Sports Medicine Research Laboratory - Biologic mechanism of ACL injury

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Based upon the observations by many surgeons that removal and replacement (ACL reconstruction) does not preserve the long-term function of the joints, we determined it essential to understand the mechanisms that underlie the inability of an injured ACL to heal so that we can design novel clinically relevant ways to repair it.

By understanding how to affect an efficient repair of a torn ligament, the need to remove and replace it would be obviated and progressive joint failure (post-traumatic OA) might be prevented. Therefore, we designed a series of experiments aimed at understanding why a torn ACL does not heal.

These experiments would differentiate between intrinsic cellular deficiency of ACL fibroblasts, vascular deficiency, and local environmental factors, such as the bathing of the damaged ends of the ligament by synovial fluid or an inability to bring apposing ends of the torn ligament sufficiently close together using suturing or other stabilizing techniques.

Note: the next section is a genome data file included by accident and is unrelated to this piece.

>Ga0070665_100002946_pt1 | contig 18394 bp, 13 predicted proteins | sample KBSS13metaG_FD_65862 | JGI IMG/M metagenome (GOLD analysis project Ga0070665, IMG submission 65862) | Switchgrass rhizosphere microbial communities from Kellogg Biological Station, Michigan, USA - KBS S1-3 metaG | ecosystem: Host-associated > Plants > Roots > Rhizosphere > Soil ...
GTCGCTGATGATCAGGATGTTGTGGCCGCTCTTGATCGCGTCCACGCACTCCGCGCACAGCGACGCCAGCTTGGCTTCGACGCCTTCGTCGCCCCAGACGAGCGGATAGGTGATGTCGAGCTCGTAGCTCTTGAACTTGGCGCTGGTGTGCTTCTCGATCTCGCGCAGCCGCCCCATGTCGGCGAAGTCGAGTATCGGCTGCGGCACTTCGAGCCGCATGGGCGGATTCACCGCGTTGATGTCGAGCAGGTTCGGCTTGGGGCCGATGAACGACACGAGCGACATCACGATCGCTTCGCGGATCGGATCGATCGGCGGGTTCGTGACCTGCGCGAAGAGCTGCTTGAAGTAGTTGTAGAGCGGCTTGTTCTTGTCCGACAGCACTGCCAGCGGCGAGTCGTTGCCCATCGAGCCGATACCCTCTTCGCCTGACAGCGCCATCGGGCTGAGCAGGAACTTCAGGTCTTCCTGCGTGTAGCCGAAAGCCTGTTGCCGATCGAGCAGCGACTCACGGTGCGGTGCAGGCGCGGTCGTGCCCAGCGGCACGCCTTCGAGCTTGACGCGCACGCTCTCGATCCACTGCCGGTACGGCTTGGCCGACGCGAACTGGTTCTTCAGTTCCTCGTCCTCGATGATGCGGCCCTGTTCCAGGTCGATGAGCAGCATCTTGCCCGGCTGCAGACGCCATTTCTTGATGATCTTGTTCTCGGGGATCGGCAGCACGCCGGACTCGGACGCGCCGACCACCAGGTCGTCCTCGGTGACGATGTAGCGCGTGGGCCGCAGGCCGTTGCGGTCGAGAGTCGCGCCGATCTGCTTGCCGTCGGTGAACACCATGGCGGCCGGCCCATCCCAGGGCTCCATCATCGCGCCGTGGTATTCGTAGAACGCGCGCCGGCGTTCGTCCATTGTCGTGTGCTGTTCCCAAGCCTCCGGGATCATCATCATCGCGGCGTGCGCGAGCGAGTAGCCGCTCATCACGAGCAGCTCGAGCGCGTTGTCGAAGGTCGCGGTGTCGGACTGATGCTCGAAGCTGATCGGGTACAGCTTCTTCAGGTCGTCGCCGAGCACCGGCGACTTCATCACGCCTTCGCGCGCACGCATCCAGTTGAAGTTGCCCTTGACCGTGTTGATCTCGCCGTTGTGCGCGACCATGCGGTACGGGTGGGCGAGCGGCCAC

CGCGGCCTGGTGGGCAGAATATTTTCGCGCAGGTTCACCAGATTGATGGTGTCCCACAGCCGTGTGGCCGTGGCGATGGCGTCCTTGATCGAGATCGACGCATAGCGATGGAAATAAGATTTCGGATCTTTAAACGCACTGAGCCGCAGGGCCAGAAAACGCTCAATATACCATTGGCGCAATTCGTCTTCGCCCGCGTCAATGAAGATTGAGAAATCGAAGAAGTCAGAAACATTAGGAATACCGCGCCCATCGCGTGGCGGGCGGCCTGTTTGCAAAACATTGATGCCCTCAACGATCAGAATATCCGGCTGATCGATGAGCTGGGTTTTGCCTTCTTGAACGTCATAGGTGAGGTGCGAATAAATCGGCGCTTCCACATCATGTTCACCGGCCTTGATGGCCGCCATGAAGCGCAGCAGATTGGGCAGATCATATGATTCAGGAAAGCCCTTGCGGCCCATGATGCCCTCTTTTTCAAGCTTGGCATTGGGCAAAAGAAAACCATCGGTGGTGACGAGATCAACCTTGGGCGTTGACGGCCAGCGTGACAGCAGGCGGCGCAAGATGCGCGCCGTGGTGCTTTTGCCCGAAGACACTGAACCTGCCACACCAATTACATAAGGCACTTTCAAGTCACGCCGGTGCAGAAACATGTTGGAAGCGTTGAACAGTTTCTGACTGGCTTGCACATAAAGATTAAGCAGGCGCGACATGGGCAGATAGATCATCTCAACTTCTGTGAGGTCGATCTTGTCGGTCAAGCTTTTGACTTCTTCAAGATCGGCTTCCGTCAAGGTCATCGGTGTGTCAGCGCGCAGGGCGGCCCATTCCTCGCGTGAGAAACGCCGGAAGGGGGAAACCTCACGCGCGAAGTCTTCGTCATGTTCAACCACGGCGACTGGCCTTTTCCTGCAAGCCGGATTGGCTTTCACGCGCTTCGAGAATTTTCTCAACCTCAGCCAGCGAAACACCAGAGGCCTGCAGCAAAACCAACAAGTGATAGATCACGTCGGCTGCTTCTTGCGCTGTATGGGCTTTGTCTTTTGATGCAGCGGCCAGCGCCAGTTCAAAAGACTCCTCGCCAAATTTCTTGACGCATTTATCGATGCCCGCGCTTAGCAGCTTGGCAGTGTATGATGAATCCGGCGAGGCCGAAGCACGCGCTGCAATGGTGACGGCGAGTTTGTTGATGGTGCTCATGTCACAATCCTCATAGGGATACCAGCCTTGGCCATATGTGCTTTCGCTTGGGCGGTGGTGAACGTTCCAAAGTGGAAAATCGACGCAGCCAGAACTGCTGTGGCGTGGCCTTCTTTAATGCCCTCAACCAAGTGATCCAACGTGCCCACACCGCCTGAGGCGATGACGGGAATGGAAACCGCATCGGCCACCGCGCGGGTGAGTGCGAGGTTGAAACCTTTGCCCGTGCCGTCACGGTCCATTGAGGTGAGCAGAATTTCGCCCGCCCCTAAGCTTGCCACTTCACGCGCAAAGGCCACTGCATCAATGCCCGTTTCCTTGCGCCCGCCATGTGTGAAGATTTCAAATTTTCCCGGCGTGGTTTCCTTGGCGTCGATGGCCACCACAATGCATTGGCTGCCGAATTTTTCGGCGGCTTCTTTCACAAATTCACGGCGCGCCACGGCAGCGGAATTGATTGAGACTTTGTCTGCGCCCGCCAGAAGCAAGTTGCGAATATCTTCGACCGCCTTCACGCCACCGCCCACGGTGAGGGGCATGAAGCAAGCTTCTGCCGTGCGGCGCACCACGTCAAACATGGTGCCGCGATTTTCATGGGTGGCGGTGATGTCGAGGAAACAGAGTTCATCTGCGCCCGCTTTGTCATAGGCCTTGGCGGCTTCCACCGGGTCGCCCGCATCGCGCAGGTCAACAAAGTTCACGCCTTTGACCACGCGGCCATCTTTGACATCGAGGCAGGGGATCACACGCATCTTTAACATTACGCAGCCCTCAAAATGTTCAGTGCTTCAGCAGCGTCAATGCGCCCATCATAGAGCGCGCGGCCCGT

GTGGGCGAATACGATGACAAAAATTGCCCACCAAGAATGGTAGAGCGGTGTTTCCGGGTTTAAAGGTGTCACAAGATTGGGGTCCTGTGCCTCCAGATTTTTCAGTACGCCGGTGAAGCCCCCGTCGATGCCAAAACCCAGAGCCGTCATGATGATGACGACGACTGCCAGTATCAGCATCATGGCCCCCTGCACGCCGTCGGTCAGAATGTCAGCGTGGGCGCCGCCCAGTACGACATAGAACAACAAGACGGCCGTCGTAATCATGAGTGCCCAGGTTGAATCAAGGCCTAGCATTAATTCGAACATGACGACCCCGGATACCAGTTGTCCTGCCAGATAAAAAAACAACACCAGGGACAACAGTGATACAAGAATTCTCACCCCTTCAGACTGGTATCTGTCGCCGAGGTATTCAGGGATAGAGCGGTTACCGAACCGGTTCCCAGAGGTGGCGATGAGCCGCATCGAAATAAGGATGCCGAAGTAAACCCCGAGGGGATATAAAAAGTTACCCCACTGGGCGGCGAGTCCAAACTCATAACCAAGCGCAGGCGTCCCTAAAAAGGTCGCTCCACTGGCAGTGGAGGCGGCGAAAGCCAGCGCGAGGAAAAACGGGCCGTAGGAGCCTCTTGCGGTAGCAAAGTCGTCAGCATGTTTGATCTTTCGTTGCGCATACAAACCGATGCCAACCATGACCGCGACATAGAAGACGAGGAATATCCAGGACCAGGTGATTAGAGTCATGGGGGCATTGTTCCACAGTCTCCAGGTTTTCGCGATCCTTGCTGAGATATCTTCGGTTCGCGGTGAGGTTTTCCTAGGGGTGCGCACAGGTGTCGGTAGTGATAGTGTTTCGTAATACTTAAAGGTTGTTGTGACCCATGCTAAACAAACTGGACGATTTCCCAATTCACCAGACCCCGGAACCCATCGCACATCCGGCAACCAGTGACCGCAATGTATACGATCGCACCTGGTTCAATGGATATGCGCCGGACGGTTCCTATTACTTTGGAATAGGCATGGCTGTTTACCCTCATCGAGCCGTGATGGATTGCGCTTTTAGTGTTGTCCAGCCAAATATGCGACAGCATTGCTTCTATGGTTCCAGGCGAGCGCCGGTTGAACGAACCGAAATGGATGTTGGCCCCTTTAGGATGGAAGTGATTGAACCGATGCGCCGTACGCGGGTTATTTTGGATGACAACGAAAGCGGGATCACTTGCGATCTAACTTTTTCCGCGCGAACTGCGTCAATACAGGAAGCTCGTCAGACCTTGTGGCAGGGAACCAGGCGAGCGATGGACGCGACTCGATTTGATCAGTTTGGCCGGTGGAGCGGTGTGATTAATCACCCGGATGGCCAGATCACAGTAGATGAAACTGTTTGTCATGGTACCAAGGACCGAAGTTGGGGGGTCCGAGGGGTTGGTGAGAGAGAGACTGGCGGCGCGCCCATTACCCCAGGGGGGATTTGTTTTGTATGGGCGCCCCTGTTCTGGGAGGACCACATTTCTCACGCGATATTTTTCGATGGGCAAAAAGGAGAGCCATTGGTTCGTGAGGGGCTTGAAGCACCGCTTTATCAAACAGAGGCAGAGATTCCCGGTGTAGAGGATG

We began by comparing ACL fibroblasts(1) with those obtained from the medial collateral ligament (MCL),(2;3) which is an extra-articular ligament that has no difficulty healing with conservative “non-surgical” treatment with a brace. By combining in vitro cell culture assays with in vivo histologic and immunohistochemical techniques, we found that MCL and ACL cells within injured ligaments have comparable rates of proliferation and that each ligament is able to revascularize after rupture.(2;1;3) We also observed comparable collagen production within the ligaments up to one year after injury.(4) Importantly, however, we made the germinal observation that the provisional scaffold found in the wound site of the MCL and other extra-articular ligaments, was missing in the ACL (Fig 1).

Figure 1: Photomicrographs of extra-articular (EA; first and third rows), untreated intra-articular (IA; second and fourth rows) 21 and 42 days after wounding.  All photomicrographs taken at 10X. Immunohistochemistry (where brown or red denotes a positive presence of the molecule of interest) revealed active and functional wound sites in the extra-articular wounds at both time point; however, the untreated IA ligament wounds remain relatively empty of any substratum.  Adapted from Murray et al, JOR 2007.